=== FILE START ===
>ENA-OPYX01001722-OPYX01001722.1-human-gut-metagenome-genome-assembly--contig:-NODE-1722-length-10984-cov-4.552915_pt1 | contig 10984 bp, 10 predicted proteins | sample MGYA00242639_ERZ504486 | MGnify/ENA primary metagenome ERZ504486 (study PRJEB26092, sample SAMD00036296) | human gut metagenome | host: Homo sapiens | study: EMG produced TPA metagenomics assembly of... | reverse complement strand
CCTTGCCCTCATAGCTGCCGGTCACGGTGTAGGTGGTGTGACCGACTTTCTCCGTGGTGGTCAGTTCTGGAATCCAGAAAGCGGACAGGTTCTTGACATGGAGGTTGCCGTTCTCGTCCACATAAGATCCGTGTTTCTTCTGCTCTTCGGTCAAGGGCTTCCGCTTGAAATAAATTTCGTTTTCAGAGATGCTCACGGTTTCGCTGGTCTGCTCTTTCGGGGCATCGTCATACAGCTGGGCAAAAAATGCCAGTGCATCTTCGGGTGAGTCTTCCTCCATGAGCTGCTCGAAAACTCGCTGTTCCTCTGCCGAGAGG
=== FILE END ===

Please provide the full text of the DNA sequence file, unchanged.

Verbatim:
>ENA-OPYX01001722-OPYX01001722.1-human-gut-metagenome-genome-assembly--contig:-NODE-1722-length-10984-cov-4.552915_pt1 | contig 10984 bp, 10 predicted proteins | sample MGYA00242639_ERZ504486 | MGnify/ENA primary metagenome ERZ504486 (study PRJEB26092, sample SAMD00036296) | human gut metagenome | host: Homo sapiens | study: EMG produced TPA metagenomics assembly of... | reverse complement strand
CCTTGCCCTCATAGCTGCCGGTCACGGTGTAGGTGGTGTGACCGACTTTCTCCGTGGTGGTCAGTTCTGGAATCCAGAAAGCGGACAGGTTCTTGACATGGAGGTTGCCGTTCTCGTCCACATAAGATCCGTGTTTCTTCTGCTCTTCGGTCAAGGGCTTCCGCTTGAAATAAATTTCGTTTTCAGAGATGCTCACGGTTTCGCTGGTCTGCTCTTTCGGGGCATCGTCATACAGCTGGGCAAAAAATGCCAGTGCATCTTCGGGTGAGTCTTCCTCCATGAGCTGCTCGAAAACTCGCTGTTCCTCTGCCGAGAGG